And so it is written. The date is firm. The surgical team and operating room is booked. My long suffering liver knows its future.
Tomorrow I go into Vancouver General Hospital with a liver that has six cancerous lesions that metastasized from the bowel tumor. Next week I will come out without it. At least without the half that has the lesions.
The liver surgeon says I will be four hours or more on the operating table. Like a giant spongy blood filter, the liver is particularly full of blood vessels each of which needs to be clamped, sutured or cauterized. It’s a lengthy process.
It might grow back. Apparently the liver is the only organ that will regenerate. Dr. Chung says it doesn’t always happen but it certainly can. He says it doesn’t really matter either way. We don’t need nearly as much liver as we are provided with. The important thing is that I certainly don’t need the half that is trying to kill me.
I am, shall we say, apprehensive about this surgery. Far more so than my January colon resection. This somehow seems exponentially more serious and dangerous. Every time they knock me out to cut me open there is a small chance they will kill me. That danger I understand. I have beaten the odds so dramatically thus far that I have a nagging feeling the table is about to turn. Intellectually, I know there is no more risk this time than last. The risk remains at two or three percent. Still, I can’t help feeling that the more times they put me under, the more likely it is that I will fall in that small percentage.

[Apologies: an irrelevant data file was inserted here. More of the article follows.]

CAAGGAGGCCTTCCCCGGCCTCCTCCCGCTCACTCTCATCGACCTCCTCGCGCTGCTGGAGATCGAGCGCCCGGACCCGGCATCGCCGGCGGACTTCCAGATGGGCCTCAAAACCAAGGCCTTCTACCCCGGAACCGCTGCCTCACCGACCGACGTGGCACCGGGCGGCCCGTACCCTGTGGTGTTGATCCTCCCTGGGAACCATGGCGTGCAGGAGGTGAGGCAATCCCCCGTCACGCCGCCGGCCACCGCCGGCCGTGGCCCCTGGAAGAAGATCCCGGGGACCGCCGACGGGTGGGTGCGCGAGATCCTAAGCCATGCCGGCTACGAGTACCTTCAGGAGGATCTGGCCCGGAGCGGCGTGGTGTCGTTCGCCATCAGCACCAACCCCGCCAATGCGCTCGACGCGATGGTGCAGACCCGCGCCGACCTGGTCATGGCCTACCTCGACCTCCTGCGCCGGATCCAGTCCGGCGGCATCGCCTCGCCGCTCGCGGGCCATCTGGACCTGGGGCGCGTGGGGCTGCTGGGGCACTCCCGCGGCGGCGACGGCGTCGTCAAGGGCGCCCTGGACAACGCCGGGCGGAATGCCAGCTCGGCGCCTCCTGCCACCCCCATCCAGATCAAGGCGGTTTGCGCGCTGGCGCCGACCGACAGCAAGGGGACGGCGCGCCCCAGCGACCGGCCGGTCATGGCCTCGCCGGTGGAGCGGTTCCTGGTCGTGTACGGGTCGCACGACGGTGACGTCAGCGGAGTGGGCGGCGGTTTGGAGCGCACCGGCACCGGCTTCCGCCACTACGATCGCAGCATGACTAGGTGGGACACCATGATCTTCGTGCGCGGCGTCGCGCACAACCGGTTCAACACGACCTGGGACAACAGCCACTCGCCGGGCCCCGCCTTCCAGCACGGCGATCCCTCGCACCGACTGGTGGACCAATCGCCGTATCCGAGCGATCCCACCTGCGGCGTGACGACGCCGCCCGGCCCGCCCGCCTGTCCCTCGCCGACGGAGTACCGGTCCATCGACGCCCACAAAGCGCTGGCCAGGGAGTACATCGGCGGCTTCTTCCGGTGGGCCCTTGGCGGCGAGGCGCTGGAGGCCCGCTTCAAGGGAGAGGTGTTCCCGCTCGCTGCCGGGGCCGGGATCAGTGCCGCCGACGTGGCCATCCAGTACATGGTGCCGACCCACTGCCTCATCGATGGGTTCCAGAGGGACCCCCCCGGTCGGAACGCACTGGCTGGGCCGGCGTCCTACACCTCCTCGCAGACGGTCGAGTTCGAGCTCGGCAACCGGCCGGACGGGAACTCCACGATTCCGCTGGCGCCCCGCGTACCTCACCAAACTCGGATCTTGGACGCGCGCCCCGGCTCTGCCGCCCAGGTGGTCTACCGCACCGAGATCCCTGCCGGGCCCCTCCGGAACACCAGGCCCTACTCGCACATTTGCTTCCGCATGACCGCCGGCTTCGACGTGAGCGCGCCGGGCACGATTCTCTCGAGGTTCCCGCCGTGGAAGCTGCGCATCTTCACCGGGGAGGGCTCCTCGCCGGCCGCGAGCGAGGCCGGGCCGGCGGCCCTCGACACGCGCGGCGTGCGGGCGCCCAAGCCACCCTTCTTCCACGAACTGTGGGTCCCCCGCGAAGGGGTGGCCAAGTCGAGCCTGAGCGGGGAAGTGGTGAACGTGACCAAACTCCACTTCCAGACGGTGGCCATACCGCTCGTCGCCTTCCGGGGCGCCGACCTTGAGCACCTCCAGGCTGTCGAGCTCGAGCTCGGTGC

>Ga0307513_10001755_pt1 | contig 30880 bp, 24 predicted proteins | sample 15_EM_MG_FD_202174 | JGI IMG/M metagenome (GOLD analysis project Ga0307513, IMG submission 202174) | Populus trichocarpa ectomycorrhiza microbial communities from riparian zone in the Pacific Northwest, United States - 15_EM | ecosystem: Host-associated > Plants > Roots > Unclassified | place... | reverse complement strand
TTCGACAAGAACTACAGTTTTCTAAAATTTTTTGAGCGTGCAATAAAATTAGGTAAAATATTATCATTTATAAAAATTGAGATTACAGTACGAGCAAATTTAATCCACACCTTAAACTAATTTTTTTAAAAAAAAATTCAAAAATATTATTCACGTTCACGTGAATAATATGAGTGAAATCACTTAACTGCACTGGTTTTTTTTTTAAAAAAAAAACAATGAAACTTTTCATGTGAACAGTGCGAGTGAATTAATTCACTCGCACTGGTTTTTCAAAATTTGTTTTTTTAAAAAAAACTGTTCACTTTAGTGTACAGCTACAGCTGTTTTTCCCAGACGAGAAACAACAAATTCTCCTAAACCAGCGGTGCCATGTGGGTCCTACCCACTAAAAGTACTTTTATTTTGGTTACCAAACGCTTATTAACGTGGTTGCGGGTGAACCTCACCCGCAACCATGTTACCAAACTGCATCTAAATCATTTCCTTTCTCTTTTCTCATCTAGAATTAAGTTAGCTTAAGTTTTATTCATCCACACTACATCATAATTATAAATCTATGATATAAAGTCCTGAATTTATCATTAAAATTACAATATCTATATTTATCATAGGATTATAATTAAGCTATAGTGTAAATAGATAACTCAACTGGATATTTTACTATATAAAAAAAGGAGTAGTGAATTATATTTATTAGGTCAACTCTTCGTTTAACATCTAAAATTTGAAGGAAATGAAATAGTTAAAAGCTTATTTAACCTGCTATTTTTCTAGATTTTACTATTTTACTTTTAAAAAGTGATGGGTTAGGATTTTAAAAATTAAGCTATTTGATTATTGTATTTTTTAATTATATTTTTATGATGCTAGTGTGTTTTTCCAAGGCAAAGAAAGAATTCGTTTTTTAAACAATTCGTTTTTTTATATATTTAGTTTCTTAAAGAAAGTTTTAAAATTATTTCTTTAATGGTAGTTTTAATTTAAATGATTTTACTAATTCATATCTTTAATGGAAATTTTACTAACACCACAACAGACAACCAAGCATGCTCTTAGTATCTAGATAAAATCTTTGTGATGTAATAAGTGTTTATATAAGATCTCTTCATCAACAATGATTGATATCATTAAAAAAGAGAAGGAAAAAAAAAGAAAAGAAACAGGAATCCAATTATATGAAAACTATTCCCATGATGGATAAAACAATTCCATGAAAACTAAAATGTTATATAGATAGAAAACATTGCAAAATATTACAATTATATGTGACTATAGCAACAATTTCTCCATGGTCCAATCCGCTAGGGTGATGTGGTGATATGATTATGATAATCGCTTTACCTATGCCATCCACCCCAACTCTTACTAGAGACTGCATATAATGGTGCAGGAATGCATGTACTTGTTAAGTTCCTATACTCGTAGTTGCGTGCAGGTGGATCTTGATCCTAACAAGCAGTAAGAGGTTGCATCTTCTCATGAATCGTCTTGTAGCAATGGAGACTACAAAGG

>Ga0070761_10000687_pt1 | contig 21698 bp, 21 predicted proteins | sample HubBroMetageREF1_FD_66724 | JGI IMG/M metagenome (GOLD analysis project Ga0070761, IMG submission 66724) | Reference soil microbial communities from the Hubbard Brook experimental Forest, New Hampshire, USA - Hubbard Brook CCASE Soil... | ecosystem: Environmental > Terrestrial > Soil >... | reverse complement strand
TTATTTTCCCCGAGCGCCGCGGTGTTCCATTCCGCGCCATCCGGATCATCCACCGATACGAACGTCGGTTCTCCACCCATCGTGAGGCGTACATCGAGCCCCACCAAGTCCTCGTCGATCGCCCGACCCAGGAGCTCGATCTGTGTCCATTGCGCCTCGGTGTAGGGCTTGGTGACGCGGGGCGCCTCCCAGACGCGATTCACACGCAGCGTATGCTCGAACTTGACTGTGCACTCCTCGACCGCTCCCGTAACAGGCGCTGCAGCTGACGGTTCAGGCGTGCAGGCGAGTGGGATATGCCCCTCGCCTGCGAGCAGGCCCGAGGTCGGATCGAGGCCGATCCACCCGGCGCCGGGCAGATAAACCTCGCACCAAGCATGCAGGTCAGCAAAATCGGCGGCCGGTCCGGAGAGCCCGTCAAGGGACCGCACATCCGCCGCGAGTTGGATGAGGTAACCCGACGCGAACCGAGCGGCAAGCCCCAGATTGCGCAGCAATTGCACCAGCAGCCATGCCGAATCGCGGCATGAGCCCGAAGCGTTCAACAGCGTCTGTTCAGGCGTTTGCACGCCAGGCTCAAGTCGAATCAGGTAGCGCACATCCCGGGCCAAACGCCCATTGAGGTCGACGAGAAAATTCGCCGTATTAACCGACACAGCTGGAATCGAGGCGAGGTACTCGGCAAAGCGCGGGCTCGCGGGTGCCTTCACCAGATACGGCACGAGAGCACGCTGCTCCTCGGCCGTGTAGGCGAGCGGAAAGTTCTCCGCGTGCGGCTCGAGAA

The surgeon told me there is a 20% chance of complete success. I was so pleased to hear that I neglected to ask him what “complete success” really means. I assume it means cured and cancer free. I really would like to know how that other 80% breaks down. What sort of continuum maps the difference between partial success and utter failure?
My failure to ask the questions when I had the chance probably has a lot to do with my apprehension. When I know the odds thoroughly I can prepare myself mentally and emotionally for every outcome. It’s the not knowing that sprouts worry weeds in my cranium, and that’s a fertile patch of grey matter.
Despite my lack of facts, I think I found a way to beat the system. I’ve tipped the odds in my favor by making appointments for after the surgery. I have doctors and lawyers and volunteers that are expecting me. Fate wouldn’t dare take me out of the world while people have me written in their calendars. Clever huh?
Still, it wouldn’t hurt to cross a few fingers for me tomorrow. Send a little good luck my way.